URSOW

Article 4: With the Spirit -Worth Struggling Through

Article 4: With the Spirit -Worth Struggling Through

And I waited for God to speak to me, As God’s Spirit does when I’m willing to hear. Spirit told me what would be helpful to draw my love near.  –  R. C. Diggs (2004)

2007-2016: 40 years of marriage

As a reminder, these articles are primarily for people who desire to stay together in marriage and want to do so better. Communication is appreciated and valued as integral to living out the sacred marital commitment we’ve made and now accept “as long as we both shall live.”  This last four-part article about our marriage is to show some specific acts that have emerged from our marriage.  We are now eldering and we are thinking – legacy.  Marriage is personal, familial, and public. I am taking our personal struggles and triumphs in marriage to bless others and to create lessons of marital learning and growth.

            Do you think the struggle ended when we reached the 40-year mark?  You guessed it, No.  As Larry noted: With a marriage for this long we are still growing and understanding better. We both know that some things are hard to die after 40 years – when items are left in the bathroom and dishes are left in the sink. So, some things you get over and other things you deal with, love, and understand. Also understand these items were not done on purpose but oh, well, my bad.  We are still dealing with living together.

Oh, yes! We’ve made commitments to do better and remade the same commitments. Such remaking, reviewing, and renewing will be everlasting, and that’s not a bad thing when you finally realize that this is the stuff of life.  It’s like the dieting or healthy life-style mantra: It’s better to have made a goal, earnestly tried, and lost some weight or reached the goal than never to have made a goal at all. We keep re-setting and pursuing goals in our marriage because we earnestly want to keep our love near and expressive!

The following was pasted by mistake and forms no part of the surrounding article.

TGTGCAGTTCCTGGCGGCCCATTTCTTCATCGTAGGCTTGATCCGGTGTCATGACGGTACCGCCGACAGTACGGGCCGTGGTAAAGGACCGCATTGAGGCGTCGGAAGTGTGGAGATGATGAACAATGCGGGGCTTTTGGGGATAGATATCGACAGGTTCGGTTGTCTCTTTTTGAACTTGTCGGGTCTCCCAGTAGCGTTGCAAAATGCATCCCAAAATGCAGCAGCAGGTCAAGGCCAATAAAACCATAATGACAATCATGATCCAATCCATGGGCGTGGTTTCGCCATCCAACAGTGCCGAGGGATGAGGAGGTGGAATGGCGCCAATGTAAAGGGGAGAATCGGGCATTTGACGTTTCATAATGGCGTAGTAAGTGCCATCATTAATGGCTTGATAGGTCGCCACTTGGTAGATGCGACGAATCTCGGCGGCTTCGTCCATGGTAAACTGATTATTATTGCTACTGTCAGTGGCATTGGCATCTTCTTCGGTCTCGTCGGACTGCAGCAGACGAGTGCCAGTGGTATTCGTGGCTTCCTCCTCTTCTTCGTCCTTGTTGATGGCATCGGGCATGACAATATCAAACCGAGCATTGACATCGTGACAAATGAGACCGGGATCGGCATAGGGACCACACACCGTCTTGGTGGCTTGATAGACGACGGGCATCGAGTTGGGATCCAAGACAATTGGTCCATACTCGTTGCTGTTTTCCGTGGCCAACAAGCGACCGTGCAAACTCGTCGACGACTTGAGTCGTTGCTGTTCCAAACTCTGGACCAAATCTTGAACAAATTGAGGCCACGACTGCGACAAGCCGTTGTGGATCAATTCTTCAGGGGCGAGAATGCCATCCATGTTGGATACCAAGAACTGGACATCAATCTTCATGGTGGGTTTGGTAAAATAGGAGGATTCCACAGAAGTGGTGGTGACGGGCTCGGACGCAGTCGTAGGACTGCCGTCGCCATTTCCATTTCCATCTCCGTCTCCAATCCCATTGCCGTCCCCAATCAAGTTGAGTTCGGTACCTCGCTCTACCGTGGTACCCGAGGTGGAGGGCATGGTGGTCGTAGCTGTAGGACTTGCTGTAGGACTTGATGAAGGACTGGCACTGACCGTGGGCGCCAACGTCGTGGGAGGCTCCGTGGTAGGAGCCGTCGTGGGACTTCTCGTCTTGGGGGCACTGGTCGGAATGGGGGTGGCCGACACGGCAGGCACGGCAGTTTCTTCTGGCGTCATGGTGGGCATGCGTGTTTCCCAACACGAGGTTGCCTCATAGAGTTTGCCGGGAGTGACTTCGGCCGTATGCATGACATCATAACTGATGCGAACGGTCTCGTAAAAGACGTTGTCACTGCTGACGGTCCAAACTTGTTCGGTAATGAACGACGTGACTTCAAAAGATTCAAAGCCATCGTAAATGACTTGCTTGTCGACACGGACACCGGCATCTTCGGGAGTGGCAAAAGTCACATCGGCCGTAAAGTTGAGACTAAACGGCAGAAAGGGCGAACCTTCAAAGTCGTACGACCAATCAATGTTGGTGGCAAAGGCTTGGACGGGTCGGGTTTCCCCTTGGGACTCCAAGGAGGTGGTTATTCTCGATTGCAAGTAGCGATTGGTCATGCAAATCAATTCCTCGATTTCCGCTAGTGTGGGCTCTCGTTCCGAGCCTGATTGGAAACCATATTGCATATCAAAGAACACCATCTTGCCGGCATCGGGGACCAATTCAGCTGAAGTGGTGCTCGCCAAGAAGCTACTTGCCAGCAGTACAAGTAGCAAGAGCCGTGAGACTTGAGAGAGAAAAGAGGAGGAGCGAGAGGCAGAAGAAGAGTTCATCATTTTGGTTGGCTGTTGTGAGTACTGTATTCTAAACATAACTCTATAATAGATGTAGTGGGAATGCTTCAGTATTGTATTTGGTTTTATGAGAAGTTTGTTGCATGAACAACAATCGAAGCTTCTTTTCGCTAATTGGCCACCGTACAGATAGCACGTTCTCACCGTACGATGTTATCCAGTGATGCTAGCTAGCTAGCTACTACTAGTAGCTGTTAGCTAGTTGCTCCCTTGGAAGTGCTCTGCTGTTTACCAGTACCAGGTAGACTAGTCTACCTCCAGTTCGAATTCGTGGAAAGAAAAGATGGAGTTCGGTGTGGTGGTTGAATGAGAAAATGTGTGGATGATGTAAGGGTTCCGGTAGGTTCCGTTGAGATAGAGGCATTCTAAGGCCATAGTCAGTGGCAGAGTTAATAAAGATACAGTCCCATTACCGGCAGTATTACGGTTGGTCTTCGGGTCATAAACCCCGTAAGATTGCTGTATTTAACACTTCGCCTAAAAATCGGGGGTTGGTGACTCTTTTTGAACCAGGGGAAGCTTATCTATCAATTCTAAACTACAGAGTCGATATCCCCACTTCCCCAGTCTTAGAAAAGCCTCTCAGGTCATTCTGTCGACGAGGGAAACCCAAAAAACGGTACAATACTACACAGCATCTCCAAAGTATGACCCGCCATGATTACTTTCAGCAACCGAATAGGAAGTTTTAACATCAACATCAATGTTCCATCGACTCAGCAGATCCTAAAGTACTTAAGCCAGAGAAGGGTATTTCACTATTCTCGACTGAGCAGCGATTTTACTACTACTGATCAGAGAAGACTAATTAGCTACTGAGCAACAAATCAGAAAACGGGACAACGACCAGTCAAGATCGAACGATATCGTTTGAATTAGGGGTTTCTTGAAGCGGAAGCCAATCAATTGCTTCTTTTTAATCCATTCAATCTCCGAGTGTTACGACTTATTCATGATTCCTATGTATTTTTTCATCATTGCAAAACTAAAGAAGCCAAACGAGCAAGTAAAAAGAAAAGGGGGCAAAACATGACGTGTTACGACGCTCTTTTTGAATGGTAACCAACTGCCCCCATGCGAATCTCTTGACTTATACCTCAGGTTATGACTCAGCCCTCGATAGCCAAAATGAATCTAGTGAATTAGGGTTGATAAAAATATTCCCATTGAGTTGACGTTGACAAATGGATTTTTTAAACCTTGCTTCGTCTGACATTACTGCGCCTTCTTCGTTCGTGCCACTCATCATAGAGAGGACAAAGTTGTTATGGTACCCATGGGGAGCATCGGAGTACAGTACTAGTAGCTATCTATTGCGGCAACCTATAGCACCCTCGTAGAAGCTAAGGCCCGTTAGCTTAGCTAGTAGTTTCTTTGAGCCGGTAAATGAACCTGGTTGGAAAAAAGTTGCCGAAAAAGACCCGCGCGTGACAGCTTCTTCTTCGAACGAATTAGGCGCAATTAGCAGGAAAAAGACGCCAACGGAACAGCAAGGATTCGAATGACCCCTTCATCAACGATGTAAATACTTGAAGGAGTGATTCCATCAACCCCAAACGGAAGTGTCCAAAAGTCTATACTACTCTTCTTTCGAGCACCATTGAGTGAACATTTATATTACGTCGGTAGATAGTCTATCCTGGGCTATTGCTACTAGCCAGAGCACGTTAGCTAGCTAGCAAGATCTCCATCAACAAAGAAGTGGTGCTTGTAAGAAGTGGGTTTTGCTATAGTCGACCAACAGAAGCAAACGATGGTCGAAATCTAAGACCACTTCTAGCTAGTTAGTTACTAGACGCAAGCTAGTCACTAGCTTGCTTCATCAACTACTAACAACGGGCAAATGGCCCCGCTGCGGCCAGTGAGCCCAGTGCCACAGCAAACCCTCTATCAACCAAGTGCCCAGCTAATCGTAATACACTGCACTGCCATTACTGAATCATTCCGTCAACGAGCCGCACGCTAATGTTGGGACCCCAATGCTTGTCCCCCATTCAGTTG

Blessing Others: Our oldest daughter was married May 2009, and as a gift I, being the communicator, created a personalized 16-page booklet entitled Marriage Sabbatical Booklet to convey the ideas and concepts gleaned over our years of marriage. Marriage Sabbatical Excerpts
The booklet included: the marriage sabbatical rationale and beliefs and actions for a sustained loving relationship:  put God first, sign-in as a Believer, message board for occupants, marriage prayer, range of marital emotion quotes from theatre/literature that state: “comedy happens in life; fantasy can seem golden in life; rage happens in life; but don’t be fooled; listen to your elder…Let God fight your battles,” two original poems “Please Don’t Let Me Go” an excerpt of  “Temper, Temper,” Temper Temper
conceptual message of Growth and Change, conceptual message of Sabbatical Moments, and message boards from community.  The Marriage Sabbatical Booklet (2009) booklet attempted to capture internal and external influences. I selected the booklet example to reflect a shared symbol of what our marriage brought to bear – a gift, something beautiful. Certainly, I channel the voice and Caribbean rhythm of Rihanna’s refrain, “Work, Work, Work, Work, Work,” when I emphasize the complexity of constituting such a gift (preferring theodyssey online commentary).  Also, my poems’ creatively capture the range of passions and experiences of our 40 -year marriage.

I have attempted to use my self-oriented process of writing and examining the intimate aspects of my marriage to help others who suffered and struggled through direct personal contact  and in small-group structured educational environment (http://ursow.org ).  So, why me?  I am among those who has become instrumental in passing on something of value and importance (Diggs, 2011).  The idea is not that every marriage will survive, but that the individuals within them or move out of them can do so in wholeness and wellness.

Marital Learning and Growth: In December 2009 I wrote in my journal: I was riding along in a neighbor’s car when I was told that the kids of one family on the street thought of our family as the Cosby family (The Cosby Show aired from 1984-1992). Why? Our family represented two parents and four children. Funny how kids think. The Cosby Show which entered the homes of millions, including our family (positively) affected the lives of a few, but those affected went on to live and influenced others. I believe that a little of our reflection-two people working-intact -nurturing children- represented the ideal for many. Outside image was important-inside we were ↑↓- a mess, but the outside-what people saw was important. That was us too! Both/And!! The struggle was what is inside marriage. It was our process to deal with, not the outside, the neighbors, or the kids in the street. You’re in a house, invisible from the outside for a reason – your protection from the outside. So, I’m impressed and sobered by this notion that the image – an image of intactness, happiness, successful, peaceful- communicated, reflected our image to the world. It gave several children hopefulness and aspiration.